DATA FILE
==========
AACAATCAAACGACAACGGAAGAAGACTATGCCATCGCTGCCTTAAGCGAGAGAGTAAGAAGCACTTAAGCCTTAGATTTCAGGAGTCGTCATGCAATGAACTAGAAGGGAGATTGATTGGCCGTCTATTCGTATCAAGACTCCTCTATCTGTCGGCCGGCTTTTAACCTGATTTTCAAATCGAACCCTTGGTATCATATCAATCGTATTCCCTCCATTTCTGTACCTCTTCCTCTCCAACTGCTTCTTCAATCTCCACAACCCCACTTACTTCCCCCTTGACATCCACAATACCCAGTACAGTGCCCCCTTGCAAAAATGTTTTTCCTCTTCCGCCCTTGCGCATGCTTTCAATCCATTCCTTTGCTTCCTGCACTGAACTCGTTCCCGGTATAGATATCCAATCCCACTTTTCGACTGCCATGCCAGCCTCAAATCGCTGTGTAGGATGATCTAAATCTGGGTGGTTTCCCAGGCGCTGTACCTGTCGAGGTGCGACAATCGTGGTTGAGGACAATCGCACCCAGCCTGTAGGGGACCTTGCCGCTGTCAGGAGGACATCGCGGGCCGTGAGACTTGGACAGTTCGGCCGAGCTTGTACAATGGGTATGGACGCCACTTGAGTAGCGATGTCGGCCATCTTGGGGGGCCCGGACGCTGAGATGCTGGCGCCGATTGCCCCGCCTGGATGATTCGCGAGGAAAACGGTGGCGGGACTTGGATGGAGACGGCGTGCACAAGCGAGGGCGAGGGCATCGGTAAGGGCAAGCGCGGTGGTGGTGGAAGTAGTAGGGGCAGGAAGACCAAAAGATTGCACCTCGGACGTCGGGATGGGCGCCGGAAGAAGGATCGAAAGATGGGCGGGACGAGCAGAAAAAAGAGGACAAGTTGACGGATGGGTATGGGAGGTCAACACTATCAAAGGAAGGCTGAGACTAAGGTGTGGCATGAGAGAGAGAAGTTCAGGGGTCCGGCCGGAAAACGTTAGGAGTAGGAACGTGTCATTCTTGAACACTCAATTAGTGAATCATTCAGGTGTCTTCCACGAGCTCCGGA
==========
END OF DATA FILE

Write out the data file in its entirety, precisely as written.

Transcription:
AACAATCAAACGACAACGGAAGAAGACTATGCCATCGCTGCCTTAAGCGAGAGAGTAAGAAGCACTTAAGCCTTAGATTTCAGGAGTCGTCATGCAATGAACTAGAAGGGAGATTGATTGGCCGTCTATTCGTATCAAGACTCCTCTATCTGTCGGCCGGCTTTTAACCTGATTTTCAAATCGAACCCTTGGTATCATATCAATCGTATTCCCTCCATTTCTGTACCTCTTCCTCTCCAACTGCTTCTTCAATCTCCACAACCCCACTTACTTCCCCCTTGACATCCACAATACCCAGTACAGTGCCCCCTTGCAAAAATGTTTTTCCTCTTCCGCCCTTGCGCATGCTTTCAATCCATTCCTTTGCTTCCTGCACTGAACTCGTTCCCGGTATAGATATCCAATCCCACTTTTCGACTGCCATGCCAGCCTCAAATCGCTGTGTAGGATGATCTAAATCTGGGTGGTTTCCCAGGCGCTGTACCTGTCGAGGTGCGACAATCGTGGTTGAGGACAATCGCACCCAGCCTGTAGGGGACCTTGCCGCTGTCAGGAGGACATCGCGGGCCGTGAGACTTGGACAGTTCGGCCGAGCTTGTACAATGGGTATGGACGCCACTTGAGTAGCGATGTCGGCCATCTTGGGGGGCCCGGACGCTGAGATGCTGGCGCCGATTGCCCCGCCTGGATGATTCGCGAGGAAAACGGTGGCGGGACTTGGATGGAGACGGCGTGCACAAGCGAGGGCGAGGGCATCGGTAAGGGCAAGCGCGGTGGTGGTGGAAGTAGTAGGGGCAGGAAGACCAAAAGATTGCACCTCGGACGTCGGGATGGGCGCCGGAAGAAGGATCGAAAGATGGGCGGGACGAGCAGAAAAAAGAGGACAAGTTGACGGATGGGTATGGGAGGTCAACACTATCAAAGGAAGGCTGAGACTAAGGTGTGGCATGAGAGAGAGAAGTTCAGGGGTCCGGCCGGAAAACGTTAGGAGTAGGAACGTGTCATTCTTGAACACTCAATTAGTGAATCATTCAGGTGTCTTCCACGAGCTCCGGA